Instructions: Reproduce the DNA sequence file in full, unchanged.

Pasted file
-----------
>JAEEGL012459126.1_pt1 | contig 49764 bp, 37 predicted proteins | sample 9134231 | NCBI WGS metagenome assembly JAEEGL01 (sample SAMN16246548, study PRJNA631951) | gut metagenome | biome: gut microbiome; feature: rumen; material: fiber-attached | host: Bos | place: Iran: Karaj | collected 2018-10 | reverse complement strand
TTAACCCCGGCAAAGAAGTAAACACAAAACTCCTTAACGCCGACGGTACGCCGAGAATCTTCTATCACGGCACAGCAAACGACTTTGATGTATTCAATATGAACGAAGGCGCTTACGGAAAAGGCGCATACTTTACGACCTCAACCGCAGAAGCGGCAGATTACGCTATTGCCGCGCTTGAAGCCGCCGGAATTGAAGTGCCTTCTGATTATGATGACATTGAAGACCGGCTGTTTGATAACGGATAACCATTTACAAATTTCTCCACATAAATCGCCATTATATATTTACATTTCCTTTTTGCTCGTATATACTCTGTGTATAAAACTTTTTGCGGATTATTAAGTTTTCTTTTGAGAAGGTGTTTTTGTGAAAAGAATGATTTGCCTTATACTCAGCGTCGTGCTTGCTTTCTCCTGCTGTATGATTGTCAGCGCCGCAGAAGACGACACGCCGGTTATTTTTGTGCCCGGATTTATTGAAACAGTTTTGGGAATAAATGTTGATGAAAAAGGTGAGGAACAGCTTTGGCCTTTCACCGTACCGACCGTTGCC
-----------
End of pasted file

>JAEEGL012459126.1_pt1 | contig 49764 bp, 37 predicted proteins | sample 9134231 | NCBI WGS metagenome assembly JAEEGL01 (sample SAMN16246548, study PRJNA631951) | gut metagenome | biome: gut microbiome; feature: rumen; material: fiber-attached | host: Bos | place: Iran: Karaj | collected 2018-10 | reverse complement strand
TTAACCCCGGCAAAGAAGTAAACACAAAACTCCTTAACGCCGACGGTACGCCGAGAATCTTCTATCACGGCACAGCAAACGACTTTGATGTATTCAATATGAACGAAGGCGCTTACGGAAAAGGCGCATACTTTACGACCTCAACCGCAGAAGCGGCAGATTACGCTATTGCCGCGCTTGAAGCCGCCGGAATTGAAGTGCCTTCTGATTATGATGACATTGAAGACCGGCTGTTTGATAACGGATAACCATTTACAAATTTCTCCACATAAATCGCCATTATATATTTACATTTCCTTTTTGCTCGTATATACTCTGTGTATAAAACTTTTTGCGGATTATTAAGTTTTCTTTTGAGAAGGTGTTTTTGTGAAAAGAATGATTTGCCTTATACTCAGCGTCGTGCTTGCTTTCTCCTGCTGTATGATTGTCAGCGCCGCAGAAGACGACACGCCGGTTATTTTTGTGCCCGGATTTATTGAAACAGTTTTGGGAATAAATGTTGATGAAAAAGGTGAGGAACAGCTTTGGCCTTTCACCGTACCGACCGTTGCC